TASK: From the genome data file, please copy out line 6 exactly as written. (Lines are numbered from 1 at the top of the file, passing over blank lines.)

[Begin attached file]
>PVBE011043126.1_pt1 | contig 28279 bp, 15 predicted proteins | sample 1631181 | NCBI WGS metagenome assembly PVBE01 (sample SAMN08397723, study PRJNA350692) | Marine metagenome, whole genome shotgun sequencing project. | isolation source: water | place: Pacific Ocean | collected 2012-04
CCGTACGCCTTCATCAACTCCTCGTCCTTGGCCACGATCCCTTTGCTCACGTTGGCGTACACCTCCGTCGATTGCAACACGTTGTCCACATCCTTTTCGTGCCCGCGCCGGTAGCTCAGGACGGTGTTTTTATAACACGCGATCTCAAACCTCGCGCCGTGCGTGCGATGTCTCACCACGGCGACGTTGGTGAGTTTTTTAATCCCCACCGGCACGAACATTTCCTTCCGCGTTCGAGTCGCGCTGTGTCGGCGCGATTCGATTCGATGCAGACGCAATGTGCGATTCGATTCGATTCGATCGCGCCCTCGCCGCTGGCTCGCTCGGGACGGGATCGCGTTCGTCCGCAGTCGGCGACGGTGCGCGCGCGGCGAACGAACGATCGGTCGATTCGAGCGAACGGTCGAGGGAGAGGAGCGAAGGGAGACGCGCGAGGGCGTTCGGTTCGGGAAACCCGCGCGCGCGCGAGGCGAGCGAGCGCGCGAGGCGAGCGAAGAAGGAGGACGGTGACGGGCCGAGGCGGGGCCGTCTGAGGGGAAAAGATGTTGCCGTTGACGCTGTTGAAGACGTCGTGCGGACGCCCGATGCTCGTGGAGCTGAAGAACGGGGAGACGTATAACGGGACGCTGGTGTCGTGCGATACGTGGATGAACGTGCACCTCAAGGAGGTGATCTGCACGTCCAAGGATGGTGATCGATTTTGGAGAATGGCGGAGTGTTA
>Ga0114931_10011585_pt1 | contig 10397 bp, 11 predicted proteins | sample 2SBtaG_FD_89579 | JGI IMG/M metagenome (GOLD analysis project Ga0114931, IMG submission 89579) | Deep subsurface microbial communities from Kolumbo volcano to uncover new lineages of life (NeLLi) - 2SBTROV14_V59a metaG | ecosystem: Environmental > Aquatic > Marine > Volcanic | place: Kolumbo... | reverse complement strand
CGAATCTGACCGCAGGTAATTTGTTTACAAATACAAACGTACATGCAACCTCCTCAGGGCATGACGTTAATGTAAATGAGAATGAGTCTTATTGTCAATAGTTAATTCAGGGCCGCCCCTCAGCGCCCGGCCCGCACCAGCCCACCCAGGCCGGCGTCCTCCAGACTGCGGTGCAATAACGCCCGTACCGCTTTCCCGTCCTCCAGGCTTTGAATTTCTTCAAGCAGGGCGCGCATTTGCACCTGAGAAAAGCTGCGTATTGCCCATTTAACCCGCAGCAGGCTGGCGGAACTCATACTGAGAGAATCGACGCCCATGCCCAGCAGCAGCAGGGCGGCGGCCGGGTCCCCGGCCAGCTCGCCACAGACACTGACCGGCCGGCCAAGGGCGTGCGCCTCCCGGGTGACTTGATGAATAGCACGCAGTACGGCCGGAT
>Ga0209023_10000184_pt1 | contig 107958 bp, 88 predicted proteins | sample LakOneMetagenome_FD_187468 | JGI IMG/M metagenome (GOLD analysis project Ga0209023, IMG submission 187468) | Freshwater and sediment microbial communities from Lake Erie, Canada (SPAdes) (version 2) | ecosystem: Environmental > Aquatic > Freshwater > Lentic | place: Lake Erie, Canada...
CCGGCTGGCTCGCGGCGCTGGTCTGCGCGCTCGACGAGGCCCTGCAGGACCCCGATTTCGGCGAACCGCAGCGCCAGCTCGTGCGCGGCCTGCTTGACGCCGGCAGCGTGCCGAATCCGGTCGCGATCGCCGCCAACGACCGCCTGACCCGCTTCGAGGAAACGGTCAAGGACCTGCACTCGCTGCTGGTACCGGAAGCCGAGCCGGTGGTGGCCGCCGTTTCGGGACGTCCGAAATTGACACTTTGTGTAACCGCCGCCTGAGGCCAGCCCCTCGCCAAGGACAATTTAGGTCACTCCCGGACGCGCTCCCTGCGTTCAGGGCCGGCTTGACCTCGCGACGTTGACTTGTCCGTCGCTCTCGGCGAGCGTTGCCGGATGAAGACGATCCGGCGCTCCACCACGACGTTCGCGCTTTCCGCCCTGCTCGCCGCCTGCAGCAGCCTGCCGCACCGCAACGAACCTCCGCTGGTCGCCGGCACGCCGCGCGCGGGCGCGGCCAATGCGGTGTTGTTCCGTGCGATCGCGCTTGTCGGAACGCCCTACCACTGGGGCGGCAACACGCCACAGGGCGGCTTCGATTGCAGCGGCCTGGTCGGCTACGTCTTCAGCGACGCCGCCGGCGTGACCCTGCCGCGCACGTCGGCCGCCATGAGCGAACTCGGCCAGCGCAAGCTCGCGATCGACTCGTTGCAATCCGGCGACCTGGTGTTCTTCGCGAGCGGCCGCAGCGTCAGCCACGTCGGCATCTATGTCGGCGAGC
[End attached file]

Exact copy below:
CCGGCTGGCTCGCGGCGCTGGTCTGCGCGCTCGACGAGGCCCTGCAGGACCCCGATTTCGGCGAACCGCAGCGCCAGCTCGTGCGCGGCCTGCTTGACGCCGGCAGCGTGCCGAATCCGGTCGCGATCGCCGCCAACGACCGCCTGACCCGCTTCGAGGAAACGGTCAAGGACCTGCACTCGCTGCTGGTACCGGAAGCCGAGCCGGTGGTGGCCGCCGTTTCGGGACGTCCGAAATTGACACTTTGTGTAACCGCCGCCTGAGGCCAGCCCCTCGCCAAGGACAATTTAGGTCACTCCCGGACGCGCTCCCTGCGTTCAGGGCCGGCTTGACCTCGCGACGTTGACTTGTCCGTCGCTCTCGGCGAGCGTTGCCGGATGAAGACGATCCGGCGCTCCACCACGACGTTCGCGCTTTCCGCCCTGCTCGCCGCCTGCAGCAGCCTGCCGCACCGCAACGAACCTCCGCTGGTCGCCGGCACGCCGCGCGCGGGCGCGGCCAATGCGGTGTTGTTCCGTGCGATCGCGCTTGTCGGAACGCCCTACCACTGGGGCGGCAACACGCCACAGGGCGGCTTCGATTGCAGCGGCCTGGTCGGCTACGTCTTCAGCGACGCCGCCGGCGTGACCCTGCCGCGCACGTCGGCCGCCATGAGCGAACTCGGCCAGCGCAAGCTCGCGATCGACTCGTTGCAATCCGGCGACCTGGTGTTCTTCGCGAGCGGCCGCAGCGTCAGCCACGTCGGCATCTATGTCGGCGAGC